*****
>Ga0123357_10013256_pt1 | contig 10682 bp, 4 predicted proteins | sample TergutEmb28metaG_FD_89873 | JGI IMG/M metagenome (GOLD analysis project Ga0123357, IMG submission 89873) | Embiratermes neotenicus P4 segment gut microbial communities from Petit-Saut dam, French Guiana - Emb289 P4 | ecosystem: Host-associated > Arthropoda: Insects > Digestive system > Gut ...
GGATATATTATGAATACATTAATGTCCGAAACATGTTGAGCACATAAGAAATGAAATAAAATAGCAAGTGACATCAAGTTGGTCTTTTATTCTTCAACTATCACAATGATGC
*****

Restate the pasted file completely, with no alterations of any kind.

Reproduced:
>Ga0123357_10013256_pt1 | contig 10682 bp, 4 predicted proteins | sample TergutEmb28metaG_FD_89873 | JGI IMG/M metagenome (GOLD analysis project Ga0123357, IMG submission 89873) | Embiratermes neotenicus P4 segment gut microbial communities from Petit-Saut dam, French Guiana - Emb289 P4 | ecosystem: Host-associated > Arthropoda: Insects > Digestive system > Gut ...
GGATATATTATGAATACATTAATGTCCGAAACATGTTGAGCACATAAGAAATGAAATAAAATAGCAAGTGACATCAAGTTGGTCTTTTATTCTTCAACTATCACAATGATGC